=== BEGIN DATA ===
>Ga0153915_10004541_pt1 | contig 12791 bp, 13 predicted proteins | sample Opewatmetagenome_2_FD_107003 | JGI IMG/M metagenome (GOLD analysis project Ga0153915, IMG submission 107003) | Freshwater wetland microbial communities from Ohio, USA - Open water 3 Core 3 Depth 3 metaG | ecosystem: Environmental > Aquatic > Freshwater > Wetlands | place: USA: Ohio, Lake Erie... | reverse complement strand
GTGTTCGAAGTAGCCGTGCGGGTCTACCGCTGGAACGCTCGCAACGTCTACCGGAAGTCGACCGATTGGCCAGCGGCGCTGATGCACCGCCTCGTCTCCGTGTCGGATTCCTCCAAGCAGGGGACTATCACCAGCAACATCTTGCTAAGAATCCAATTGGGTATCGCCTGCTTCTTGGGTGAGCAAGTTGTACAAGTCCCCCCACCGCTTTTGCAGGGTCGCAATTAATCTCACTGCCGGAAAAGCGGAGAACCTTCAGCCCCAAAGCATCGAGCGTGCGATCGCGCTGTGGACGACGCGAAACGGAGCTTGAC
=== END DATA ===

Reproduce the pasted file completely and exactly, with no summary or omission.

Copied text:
>Ga0153915_10004541_pt1 | contig 12791 bp, 13 predicted proteins | sample Opewatmetagenome_2_FD_107003 | JGI IMG/M metagenome (GOLD analysis project Ga0153915, IMG submission 107003) | Freshwater wetland microbial communities from Ohio, USA - Open water 3 Core 3 Depth 3 metaG | ecosystem: Environmental > Aquatic > Freshwater > Wetlands | place: USA: Ohio, Lake Erie... | reverse complement strand
GTGTTCGAAGTAGCCGTGCGGGTCTACCGCTGGAACGCTCGCAACGTCTACCGGAAGTCGACCGATTGGCCAGCGGCGCTGATGCACCGCCTCGTCTCCGTGTCGGATTCCTCCAAGCAGGGGACTATCACCAGCAACATCTTGCTAAGAATCCAATTGGGTATCGCCTGCTTCTTGGGTGAGCAAGTTGTACAAGTCCCCCCACCGCTTTTGCAGGGTCGCAATTAATCTCACTGCCGGAAAAGCGGAGAACCTTCAGCCCCAAAGCATCGAGCGTGCGATCGCGCTGTGGACGACGCGAAACGGAGCTTGAC